There are plenty of other items to unpack from this game, including that Peyton Manning won his 2nd championship, which in one way validates him to move to a higher room in the pyramid of all-time QB greats and their accomplishments. We can argue all we want how it doesn't matter, but then when it comes time to debate this QB against this other one, it invariably seems to land back in that general direction. Well, Manning now has 2. And for what it is worth, he won a ring in easily his worst season in Denver. And easily his worst season in the NFL, to be honest. So, does it demonstrate how silly it is that Manning needed this to be declared an all-time great? Or does it demonstrate how silly it is to make a QB responsible and credited for the accomplishments of the team in the ultimate team sport? Or both? In what is most certainly his final NFL game, the idea that he took the Lombardi from the hands of John Elway - the only other QB to be able to say his last acting football action was to hold the trophy above his head - is a pretty cool little distinction that Denver will always have on the rest of us.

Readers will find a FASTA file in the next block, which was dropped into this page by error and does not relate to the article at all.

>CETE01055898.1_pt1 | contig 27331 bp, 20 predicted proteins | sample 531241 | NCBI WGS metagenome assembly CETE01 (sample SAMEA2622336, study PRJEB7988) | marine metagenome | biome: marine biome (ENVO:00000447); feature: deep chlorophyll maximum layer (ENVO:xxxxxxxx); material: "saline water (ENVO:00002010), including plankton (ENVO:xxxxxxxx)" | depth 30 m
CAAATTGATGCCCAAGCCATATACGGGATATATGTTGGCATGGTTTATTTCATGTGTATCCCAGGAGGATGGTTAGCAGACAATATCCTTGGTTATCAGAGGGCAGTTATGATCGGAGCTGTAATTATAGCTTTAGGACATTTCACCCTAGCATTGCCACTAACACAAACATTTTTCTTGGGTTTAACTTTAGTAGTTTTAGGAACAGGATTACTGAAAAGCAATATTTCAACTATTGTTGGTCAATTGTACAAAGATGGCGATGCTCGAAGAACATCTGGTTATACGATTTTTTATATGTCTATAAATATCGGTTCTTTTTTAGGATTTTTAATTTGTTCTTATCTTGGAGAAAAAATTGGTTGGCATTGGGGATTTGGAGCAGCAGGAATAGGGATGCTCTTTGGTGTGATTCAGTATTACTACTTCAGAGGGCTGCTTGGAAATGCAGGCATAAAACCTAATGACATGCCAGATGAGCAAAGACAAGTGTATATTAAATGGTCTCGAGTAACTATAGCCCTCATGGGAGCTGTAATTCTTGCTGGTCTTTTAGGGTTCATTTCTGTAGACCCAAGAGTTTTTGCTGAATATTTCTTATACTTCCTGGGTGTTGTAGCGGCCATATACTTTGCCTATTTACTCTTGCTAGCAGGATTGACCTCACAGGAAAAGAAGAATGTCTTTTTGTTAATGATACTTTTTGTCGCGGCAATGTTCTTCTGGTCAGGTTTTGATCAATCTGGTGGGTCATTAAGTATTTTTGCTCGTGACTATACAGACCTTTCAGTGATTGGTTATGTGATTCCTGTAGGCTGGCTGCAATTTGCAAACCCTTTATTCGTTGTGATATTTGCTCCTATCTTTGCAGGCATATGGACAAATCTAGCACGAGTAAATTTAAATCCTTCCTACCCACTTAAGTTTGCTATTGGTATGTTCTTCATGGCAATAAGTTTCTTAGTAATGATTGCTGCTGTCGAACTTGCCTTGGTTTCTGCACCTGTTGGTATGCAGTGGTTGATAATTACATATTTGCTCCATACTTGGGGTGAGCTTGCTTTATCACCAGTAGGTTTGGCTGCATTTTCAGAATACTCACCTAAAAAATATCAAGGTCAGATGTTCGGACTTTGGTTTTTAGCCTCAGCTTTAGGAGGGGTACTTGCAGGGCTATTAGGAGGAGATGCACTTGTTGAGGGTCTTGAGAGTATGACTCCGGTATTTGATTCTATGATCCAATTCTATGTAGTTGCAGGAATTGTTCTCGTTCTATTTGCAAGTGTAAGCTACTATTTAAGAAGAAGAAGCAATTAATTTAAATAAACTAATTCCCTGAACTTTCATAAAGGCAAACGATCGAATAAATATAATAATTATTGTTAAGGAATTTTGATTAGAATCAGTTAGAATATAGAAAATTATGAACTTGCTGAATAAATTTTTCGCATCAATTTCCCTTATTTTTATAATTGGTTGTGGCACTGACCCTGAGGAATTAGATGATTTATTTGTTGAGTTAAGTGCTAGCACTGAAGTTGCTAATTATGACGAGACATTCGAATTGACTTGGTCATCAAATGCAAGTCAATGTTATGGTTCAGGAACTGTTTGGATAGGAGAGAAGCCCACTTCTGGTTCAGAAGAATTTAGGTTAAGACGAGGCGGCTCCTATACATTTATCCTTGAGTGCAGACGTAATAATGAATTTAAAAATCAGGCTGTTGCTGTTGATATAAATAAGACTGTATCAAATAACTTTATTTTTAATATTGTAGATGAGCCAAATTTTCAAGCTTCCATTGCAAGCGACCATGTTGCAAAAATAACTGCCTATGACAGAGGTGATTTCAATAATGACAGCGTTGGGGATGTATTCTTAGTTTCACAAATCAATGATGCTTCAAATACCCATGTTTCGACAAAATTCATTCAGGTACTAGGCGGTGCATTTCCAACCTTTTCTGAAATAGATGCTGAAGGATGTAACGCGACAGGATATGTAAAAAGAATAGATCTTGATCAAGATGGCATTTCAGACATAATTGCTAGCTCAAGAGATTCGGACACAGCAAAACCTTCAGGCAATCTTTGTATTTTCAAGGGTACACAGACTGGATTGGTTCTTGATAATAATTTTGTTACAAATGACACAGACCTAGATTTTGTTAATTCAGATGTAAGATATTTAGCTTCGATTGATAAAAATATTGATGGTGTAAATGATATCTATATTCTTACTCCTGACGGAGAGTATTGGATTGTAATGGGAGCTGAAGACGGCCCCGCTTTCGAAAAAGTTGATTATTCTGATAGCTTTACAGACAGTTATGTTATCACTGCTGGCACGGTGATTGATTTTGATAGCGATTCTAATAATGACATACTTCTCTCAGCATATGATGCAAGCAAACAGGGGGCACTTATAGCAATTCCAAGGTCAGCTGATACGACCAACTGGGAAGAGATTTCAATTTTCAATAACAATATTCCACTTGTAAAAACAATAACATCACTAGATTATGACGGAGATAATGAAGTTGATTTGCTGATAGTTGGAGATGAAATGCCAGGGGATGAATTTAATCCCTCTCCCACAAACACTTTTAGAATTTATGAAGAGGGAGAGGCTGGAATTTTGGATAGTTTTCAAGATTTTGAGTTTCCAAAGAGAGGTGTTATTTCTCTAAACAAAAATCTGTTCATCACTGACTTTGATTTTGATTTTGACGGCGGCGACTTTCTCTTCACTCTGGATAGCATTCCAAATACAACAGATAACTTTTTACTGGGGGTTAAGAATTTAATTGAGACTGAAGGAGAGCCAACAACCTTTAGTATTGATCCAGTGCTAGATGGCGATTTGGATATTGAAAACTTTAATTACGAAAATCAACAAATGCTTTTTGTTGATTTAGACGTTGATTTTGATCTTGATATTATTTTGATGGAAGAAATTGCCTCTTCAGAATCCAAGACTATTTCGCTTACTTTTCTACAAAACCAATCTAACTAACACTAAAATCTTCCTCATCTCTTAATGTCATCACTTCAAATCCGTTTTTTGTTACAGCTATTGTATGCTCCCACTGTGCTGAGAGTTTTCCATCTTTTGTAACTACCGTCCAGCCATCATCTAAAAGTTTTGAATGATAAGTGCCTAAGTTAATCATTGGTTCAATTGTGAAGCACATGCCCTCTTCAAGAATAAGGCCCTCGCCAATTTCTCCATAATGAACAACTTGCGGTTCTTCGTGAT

Moving on to things closer to home, though, it does bring us to the Dallas Cowboys. Since about 10pm last night, the emails and Twitter responses sure keep coming back to what we do every year when we watch the Super Bowl - and that is over-weigh our observations from the game into the operations of the team we follow. In this case, as I surmise from the feedback, is the idea that because we just watched a Super Bowl in which the 2 top defenses played and in which those 2 top defenses combined for the most total sacks in the history of the Super Bowl (12), then our only reasonable conclusion must be that all resources - especially pick #4 - must be used to get an awesome pass rush, too.